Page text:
Install a birdhouse and/or put some feed near affected trees and the birds will fly in and eat the critters.
Point to note: this is not the best idea if the caterpillars are on apple trees or other fruit trees at home, as it will likely entice more birds to eat the fruits.
Additionally, if you have space, keep chickens near your garden. Let them wander throughout your yard and around the house to take care of bad garden worms and other pest problems.
7. Vinegar Solution
Vinegar can be used as a great insecticide and natural pesticide to deter many types of insects and related pests that destroy crops. A light vinegar solution will keep away the critters.
Mix 2 tablespoons with 4 liters of water and spray where those fat green worms are visible eating the leaves or other parts of your plant. Raw vinegar can also eradicate snails and slugs if sprayed on them.
8. Use Burlap
Another great strategy for protecting trees from caterpillars is the burlap barrier band trap.
Wrap a piece of burlap (about 12 inches tall) around the tree. Next, tie twine or rope around the middle to fasten it to the tree. Now drop the top half of the burlap over the rope or twine so it hangs over the bottom half.
They will then crawl under the “shade” during the heat of the day. Once they are all under the burlap covering, squish them or remove them by hand.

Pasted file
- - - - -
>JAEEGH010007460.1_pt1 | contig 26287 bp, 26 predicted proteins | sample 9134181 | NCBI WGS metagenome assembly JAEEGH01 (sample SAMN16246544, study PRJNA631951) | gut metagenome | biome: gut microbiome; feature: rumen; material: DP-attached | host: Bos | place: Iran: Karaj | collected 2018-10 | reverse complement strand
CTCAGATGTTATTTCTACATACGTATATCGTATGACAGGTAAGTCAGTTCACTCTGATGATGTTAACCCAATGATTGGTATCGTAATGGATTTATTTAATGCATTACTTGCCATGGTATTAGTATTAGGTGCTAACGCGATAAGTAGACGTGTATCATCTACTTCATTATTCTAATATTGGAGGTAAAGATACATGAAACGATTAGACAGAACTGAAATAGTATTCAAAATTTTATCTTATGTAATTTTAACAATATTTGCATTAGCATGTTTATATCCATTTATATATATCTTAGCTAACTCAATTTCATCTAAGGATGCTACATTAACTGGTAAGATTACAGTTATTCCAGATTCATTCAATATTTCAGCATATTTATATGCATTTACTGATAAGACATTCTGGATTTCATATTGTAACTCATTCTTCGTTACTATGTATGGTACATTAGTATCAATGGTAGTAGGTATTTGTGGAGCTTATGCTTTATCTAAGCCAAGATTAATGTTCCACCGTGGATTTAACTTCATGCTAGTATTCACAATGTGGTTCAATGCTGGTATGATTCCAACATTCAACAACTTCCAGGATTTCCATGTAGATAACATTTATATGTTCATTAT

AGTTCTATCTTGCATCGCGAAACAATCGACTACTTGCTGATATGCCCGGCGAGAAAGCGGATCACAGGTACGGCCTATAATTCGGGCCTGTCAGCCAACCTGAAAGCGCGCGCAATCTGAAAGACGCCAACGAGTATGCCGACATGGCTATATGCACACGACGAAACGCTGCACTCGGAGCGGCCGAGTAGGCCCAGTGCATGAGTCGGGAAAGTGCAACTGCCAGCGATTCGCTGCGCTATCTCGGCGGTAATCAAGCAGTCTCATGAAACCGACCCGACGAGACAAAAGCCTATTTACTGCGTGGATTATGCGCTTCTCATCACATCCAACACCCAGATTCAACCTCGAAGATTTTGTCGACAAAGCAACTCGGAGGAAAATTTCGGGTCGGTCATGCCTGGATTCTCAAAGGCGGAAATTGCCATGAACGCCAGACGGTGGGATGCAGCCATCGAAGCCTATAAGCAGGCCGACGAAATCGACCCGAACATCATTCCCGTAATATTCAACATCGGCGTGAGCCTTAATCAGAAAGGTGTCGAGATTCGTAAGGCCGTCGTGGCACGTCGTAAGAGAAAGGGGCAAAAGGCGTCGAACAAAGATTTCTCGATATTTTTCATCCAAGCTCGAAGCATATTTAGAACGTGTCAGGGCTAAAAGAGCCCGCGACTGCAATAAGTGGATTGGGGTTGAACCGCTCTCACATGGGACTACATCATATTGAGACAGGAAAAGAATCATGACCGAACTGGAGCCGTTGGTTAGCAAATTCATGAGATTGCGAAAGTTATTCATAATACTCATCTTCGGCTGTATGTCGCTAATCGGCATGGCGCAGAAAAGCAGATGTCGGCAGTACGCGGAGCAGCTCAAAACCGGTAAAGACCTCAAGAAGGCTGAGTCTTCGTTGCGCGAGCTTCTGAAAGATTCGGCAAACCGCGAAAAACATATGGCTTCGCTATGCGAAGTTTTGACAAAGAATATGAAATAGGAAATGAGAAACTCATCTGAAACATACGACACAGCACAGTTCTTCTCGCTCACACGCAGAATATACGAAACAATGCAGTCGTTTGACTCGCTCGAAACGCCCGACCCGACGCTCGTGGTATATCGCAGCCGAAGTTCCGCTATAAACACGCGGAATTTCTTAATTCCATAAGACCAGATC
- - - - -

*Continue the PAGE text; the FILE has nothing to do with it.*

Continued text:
9. Cover Your Plants
You can use a thin mesh covering to cover your plants to keep off caterpillars and other crawly pests.
Row covers can also prevent moths and butterflies from laying their eggs on your crops, which can prevent a caterpillar insect infestation from ever arising.
10. Complement Your Plants
Certain types of plants will naturally repel caterpillars and other pests and can easily be incorporated into your vegetable garden or flower bed to keep them away.
Peppermint, lavender, mugwort, and sage are some of the most potent plants that repel garden caterpillars.
Not to mention, these smell great and are easy to maintain. Plus, you can quickly incorporate them into many of your dishes.
11. Remove Them By Hand
Afterward, you can either squish them or place them elsewhere in your yard. They are unlikely to return, as long as you move them far enough away.
For tent caterpillars, drop the webs or nests into a bag and dispose of the bag. Be careful not to touch them. Otherwise, you might develop rashes that are itchy and painful if those tiny hairs prick you.
Other Organic Caterpillar Control Methods
- Spraying them with enough water to drown them can also be an easy fix.
- Look for the eggs and dispose of them immediately.
- Make sure that you don’t have any sort of lights on in your garden or flower bed at night. Lights will attract moths, which may then lay their eggs on your plants.
- Buy caterpillar control pesticides such as Molt-X, JMS Stylet Oil, Diatomaceous Earth, and Monterey Spinosad. These products are OMRI-listed, which means that they are safe for use in organic gardening.
Caterpillar infestation is one of the biggest problems that organic farmers face in some areas like Australia and Florida. Besides, some are even poisonous. If left alone, they can cause a lot of damage, even laying eggs for their future generations to continue the trend.
Be sure to check your tomato plants, pepper plants, and other crops regularly. If you think you have an issue, follow these natural solutions for getting rid of the cute critters.